Various sources on the web indicate that Apple uses their own special patches in GDB 6.3.5 to support Mac OS X, however this is a really old code base (2004). Conversely, other web sources indicate that the Eclipse DSF debugger framework requires GDB commands that only appear starting in GDB 6.6 (circa 2006?).

I've been all over the Eclipse-related forums but have found no signs of a solution to this problem. It appears that almost no one on the Eclipse CDT development team uses Mac OS X, so they rarely bother to test their changes on this platform.

EDIT UPDATE: In addition to the above, I've retried all of the prior described testing (GDB versions 6.3.5 and 7.1) with a developer build, Eclipse Helios 3.6 RC3 (IDE for C/C++ developers), which includes CDT 7.0. Encountered all of the same reported problems. Eclipse CDT debugging on Mac OS X Snow Leopard is still non-functional.

Does anyone know something different and/or a reliable Eclipse-based solution to the scenario I've reported above?

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Joel, you may want to post this as your own question. For my purposes, drhirsch's recommendation to simply use the Standard launcher worked just fine for me. Two upvotes indicate it may have helped others as well, but based on the feedback on this page, it doesn't seem to be helping everyone. Perhaps this topic deserves another question from someone such as yourself who is still experiencing the issue. – Eben Geer Jun 28 '10 at 16:52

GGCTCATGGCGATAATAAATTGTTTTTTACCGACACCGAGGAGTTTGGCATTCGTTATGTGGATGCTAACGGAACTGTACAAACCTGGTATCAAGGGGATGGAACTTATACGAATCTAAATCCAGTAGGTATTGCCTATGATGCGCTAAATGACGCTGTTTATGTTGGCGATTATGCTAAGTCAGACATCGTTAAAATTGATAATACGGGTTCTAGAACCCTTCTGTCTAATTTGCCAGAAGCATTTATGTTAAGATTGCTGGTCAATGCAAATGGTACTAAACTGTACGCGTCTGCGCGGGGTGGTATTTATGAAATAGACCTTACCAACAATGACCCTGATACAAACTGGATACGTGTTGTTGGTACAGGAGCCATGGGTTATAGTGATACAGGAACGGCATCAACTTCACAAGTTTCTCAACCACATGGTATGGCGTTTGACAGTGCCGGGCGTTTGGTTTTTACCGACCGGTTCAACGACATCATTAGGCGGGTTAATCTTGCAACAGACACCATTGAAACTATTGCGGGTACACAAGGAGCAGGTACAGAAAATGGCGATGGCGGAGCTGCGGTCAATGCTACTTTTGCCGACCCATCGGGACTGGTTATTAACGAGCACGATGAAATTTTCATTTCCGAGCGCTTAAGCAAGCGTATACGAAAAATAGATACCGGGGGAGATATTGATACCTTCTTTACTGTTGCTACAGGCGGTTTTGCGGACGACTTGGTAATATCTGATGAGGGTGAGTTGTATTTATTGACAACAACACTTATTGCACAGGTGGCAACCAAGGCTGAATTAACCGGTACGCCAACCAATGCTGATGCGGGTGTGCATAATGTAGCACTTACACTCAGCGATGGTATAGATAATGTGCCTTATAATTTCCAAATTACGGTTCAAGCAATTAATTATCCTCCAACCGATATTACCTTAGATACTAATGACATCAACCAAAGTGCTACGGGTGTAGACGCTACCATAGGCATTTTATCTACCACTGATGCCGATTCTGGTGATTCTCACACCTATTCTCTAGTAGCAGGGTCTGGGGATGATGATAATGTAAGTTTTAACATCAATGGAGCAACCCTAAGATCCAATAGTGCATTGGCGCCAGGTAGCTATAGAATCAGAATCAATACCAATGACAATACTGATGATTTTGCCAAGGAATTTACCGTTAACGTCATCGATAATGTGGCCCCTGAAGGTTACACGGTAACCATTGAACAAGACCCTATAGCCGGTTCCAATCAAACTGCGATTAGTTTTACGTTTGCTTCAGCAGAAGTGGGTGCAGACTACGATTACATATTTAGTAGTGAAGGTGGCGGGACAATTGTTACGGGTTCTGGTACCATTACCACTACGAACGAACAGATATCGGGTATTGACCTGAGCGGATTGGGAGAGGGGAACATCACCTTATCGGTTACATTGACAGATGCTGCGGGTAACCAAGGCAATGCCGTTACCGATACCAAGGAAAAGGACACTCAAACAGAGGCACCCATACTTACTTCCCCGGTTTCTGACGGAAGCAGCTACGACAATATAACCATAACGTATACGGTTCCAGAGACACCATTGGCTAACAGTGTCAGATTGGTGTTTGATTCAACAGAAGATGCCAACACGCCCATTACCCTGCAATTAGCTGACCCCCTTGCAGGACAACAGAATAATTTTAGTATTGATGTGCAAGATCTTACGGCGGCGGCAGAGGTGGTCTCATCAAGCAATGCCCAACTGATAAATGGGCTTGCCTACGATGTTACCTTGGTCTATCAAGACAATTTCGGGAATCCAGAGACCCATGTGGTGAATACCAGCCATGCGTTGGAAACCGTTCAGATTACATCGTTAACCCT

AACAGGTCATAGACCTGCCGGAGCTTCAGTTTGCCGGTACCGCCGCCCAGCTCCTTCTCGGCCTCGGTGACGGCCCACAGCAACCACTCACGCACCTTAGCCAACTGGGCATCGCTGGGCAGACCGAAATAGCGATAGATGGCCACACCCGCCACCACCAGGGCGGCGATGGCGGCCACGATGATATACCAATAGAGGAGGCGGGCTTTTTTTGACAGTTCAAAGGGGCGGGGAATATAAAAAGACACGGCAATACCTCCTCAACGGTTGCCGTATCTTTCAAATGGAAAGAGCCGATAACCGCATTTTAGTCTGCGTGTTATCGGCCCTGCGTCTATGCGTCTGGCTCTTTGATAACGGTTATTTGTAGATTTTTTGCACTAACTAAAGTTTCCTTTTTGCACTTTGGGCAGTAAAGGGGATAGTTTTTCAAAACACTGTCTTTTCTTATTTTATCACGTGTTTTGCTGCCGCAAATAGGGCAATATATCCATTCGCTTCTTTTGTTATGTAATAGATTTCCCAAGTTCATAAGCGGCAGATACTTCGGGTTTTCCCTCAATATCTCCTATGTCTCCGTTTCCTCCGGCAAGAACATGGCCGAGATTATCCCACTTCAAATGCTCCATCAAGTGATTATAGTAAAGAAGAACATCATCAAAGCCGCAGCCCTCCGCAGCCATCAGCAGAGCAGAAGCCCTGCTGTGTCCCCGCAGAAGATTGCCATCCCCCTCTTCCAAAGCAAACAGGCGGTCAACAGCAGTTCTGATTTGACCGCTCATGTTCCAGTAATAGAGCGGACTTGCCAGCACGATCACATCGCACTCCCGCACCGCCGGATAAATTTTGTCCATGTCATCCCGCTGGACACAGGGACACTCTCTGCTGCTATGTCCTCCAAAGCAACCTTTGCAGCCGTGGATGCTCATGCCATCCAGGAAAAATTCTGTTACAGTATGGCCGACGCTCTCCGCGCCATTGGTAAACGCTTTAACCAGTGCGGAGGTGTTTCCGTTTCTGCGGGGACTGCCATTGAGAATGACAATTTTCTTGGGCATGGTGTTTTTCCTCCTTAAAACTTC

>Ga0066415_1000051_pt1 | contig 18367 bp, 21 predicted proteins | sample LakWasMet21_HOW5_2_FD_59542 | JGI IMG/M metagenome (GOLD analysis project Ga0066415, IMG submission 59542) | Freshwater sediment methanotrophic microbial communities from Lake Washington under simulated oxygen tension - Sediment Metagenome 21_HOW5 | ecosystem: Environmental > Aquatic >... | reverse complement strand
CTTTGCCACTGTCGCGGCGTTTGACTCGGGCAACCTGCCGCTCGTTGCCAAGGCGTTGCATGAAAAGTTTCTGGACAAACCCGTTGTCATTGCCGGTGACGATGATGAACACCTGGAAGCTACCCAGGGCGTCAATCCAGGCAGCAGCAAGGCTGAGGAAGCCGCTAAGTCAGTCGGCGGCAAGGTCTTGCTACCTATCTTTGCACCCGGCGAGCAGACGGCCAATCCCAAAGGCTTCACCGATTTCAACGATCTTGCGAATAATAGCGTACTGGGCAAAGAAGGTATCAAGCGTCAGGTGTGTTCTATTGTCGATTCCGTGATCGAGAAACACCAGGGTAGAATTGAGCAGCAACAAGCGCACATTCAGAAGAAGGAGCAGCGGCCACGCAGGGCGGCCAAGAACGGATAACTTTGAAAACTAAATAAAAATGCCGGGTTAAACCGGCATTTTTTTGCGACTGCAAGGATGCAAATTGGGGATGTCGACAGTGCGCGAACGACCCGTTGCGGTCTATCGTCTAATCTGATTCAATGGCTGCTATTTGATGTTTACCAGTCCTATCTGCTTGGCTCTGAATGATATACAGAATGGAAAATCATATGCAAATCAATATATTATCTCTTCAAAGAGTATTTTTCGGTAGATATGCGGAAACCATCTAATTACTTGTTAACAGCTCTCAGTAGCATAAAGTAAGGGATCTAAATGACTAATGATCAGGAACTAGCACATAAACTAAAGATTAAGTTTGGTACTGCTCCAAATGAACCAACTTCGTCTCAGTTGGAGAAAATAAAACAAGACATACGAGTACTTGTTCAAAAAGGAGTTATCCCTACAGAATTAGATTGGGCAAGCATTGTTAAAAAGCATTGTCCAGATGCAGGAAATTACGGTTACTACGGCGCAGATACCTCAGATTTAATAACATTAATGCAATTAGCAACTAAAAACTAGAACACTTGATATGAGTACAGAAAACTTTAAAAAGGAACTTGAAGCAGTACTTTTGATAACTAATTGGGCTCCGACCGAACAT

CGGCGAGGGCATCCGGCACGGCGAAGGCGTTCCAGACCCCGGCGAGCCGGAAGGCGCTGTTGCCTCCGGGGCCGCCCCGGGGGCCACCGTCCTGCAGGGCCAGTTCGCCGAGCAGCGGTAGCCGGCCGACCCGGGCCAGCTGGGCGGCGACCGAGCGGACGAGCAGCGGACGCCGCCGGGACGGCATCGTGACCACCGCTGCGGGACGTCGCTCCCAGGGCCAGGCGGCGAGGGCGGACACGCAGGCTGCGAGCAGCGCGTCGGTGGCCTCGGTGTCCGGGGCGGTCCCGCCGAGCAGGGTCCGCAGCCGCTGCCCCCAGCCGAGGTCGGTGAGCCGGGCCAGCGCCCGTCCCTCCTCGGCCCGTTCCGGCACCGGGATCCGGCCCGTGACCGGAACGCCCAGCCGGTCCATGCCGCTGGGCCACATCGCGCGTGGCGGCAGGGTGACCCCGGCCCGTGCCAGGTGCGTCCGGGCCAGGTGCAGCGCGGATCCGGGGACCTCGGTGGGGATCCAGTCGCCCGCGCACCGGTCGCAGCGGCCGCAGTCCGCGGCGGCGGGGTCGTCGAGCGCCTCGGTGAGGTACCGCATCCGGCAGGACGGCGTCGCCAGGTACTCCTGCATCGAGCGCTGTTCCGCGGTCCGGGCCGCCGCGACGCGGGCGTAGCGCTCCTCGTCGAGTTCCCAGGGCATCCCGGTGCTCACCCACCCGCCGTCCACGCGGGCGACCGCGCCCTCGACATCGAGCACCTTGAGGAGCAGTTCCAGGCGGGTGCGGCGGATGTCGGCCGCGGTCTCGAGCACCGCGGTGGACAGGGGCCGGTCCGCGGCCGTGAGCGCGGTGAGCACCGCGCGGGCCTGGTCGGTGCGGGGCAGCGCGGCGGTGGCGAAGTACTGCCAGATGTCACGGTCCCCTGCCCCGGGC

@speedmetal - Thanks for the suggestion; I may do that yet as the problem still exists for me--I've been using XCode instead. I'll probably try posting on one of the Eclipse forums first, though. – Joel Hoff Jun 29 '10 at 18:09
I am having the same problem, did you find a new solution? – flow Mar 3 '11 at 8:52
I am thinking about the following workaround; install linux ubuntu or similar in a virtual machine and then activate remote debugging so your program is debugged there. it should work, although not a very elegant solution – flow Mar 3 '11 at 8:53
I still have not found a solution. Looked again about 1-2 months ago, but I found nothing that works. I'm still stuck working with Xcode on Mac OSX. – Joel Hoff Mar 19 '11 at 1:14

I've had similar problems with multiple versions of Eclipse on Ubuntu. One solution that has often worked for me is to use GDB version 6.6 rather than the latest versions.

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In the future, you could also try using Xcode (just to debug) - drag all the files in to import them into a new project, but don't compile. Instead, open the debugger window and attach to your running process.

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it is not very practical to use two IDEs I would say – flow Mar 3 '11 at 9:23

The same problem, but I might have found a way. In Eclipse, under the project properties, in Run/Debug settings, I deleted the launch configurations and ran the debugger again.

At that point everything worked correctly, although it takes at least 10 seconds to launch the debugger if I modify. I think it has to do with a combination of both the debugging properties and the launcher configuration.

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Update to the released version of Eclipse 3.6 (Helios) and use the DSF/GDB Create Launcher. There was a lot of work done to bring the feature parity of the DSF/GDB framework up to usable levels for Eclipse 3.6 (Helios). Debugging now works just fine on OS X 10.5 and 10.6 using Eclipse CDT 3.6 Helios.

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hi mike, could you tell us which debug setting are you using? – flow Mar 3 '11 at 9:22

OK, at the moment, using /opt/local/bin/fsf-gdb which is version 7.1, seems to do the trick! I did not test it extensively, but I can use breakpoints in very different functions, and the program stops there while debugging.

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You can follow the instructions of page GDB on OS X Mavericks and Xcode 5.